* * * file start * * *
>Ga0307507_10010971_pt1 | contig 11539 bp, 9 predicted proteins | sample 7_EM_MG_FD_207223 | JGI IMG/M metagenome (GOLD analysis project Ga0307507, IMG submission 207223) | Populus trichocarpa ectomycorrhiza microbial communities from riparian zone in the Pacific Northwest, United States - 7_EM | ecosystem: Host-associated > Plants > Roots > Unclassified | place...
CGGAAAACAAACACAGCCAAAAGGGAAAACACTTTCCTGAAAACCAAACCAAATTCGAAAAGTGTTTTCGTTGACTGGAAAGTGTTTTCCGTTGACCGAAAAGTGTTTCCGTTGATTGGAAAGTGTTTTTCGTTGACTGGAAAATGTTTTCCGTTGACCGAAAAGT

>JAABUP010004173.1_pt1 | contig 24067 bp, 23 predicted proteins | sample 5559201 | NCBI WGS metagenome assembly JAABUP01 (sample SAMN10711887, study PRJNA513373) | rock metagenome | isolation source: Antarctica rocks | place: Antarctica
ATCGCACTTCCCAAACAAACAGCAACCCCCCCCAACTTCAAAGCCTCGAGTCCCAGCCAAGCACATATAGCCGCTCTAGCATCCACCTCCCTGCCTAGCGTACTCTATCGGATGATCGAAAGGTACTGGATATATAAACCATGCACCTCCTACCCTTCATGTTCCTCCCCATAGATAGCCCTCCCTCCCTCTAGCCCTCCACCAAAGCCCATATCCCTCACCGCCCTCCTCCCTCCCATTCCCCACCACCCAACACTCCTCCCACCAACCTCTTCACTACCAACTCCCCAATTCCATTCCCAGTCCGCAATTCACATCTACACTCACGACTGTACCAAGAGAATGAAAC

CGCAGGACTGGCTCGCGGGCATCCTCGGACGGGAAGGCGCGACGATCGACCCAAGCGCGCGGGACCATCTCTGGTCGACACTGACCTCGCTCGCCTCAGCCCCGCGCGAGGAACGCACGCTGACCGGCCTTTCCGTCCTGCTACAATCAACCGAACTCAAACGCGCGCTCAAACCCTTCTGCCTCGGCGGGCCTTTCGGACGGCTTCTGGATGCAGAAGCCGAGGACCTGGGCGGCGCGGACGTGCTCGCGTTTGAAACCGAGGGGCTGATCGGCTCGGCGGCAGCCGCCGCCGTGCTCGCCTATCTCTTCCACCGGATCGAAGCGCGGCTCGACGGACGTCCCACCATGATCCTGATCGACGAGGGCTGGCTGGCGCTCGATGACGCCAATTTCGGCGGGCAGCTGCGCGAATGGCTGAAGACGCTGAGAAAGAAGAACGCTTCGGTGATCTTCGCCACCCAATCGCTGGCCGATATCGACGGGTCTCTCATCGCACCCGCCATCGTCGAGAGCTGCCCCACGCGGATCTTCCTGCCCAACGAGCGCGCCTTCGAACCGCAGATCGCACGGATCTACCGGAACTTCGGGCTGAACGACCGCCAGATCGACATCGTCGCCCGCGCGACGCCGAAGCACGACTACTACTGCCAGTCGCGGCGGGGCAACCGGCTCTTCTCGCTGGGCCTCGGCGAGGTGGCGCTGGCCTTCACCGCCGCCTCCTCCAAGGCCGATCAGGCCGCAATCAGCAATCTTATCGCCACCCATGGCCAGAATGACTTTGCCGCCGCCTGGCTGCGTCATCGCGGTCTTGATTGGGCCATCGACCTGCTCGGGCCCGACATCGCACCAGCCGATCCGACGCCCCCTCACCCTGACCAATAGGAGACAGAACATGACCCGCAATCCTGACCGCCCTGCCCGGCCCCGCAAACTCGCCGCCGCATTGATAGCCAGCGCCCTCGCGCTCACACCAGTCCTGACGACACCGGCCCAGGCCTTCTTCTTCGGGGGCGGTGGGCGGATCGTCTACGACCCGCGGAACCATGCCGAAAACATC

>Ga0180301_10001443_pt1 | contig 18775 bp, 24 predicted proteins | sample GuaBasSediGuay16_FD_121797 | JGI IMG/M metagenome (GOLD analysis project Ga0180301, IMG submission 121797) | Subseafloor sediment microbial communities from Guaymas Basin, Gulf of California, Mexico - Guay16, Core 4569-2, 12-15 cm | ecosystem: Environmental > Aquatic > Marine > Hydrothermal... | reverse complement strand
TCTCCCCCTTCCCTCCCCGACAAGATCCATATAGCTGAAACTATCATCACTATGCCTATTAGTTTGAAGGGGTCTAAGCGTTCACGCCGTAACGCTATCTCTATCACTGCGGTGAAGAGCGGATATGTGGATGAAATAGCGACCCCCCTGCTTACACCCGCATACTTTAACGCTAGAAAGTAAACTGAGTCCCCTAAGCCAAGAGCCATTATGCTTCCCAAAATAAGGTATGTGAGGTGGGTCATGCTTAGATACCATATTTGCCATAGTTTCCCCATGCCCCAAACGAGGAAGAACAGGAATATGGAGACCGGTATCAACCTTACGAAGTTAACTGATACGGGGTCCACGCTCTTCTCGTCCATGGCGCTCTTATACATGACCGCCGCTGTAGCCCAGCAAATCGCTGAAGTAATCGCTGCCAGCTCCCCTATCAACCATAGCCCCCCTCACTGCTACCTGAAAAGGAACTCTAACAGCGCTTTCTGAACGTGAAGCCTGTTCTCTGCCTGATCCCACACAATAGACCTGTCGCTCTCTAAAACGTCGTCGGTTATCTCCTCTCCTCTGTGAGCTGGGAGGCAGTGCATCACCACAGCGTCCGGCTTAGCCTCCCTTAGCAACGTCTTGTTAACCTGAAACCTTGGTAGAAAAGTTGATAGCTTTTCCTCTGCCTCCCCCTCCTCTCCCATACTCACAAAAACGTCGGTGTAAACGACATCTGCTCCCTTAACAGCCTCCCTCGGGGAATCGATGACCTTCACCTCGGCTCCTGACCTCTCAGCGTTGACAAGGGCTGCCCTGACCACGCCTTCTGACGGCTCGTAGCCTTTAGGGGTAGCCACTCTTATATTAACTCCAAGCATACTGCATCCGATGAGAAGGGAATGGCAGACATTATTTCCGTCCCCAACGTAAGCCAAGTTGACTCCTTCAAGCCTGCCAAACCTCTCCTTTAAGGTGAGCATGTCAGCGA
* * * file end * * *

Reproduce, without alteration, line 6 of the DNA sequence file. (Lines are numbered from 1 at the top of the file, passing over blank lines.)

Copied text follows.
>Ga0180301_10001443_pt1 | contig 18775 bp, 24 predicted proteins | sample GuaBasSediGuay16_FD_121797 | JGI IMG/M metagenome (GOLD analysis project Ga0180301, IMG submission 121797) | Subseafloor sediment microbial communities from Guaymas Basin, Gulf of California, Mexico - Guay16, Core 4569-2, 12-15 cm | ecosystem: Environmental > Aquatic > Marine > Hydrothermal... | reverse complement strand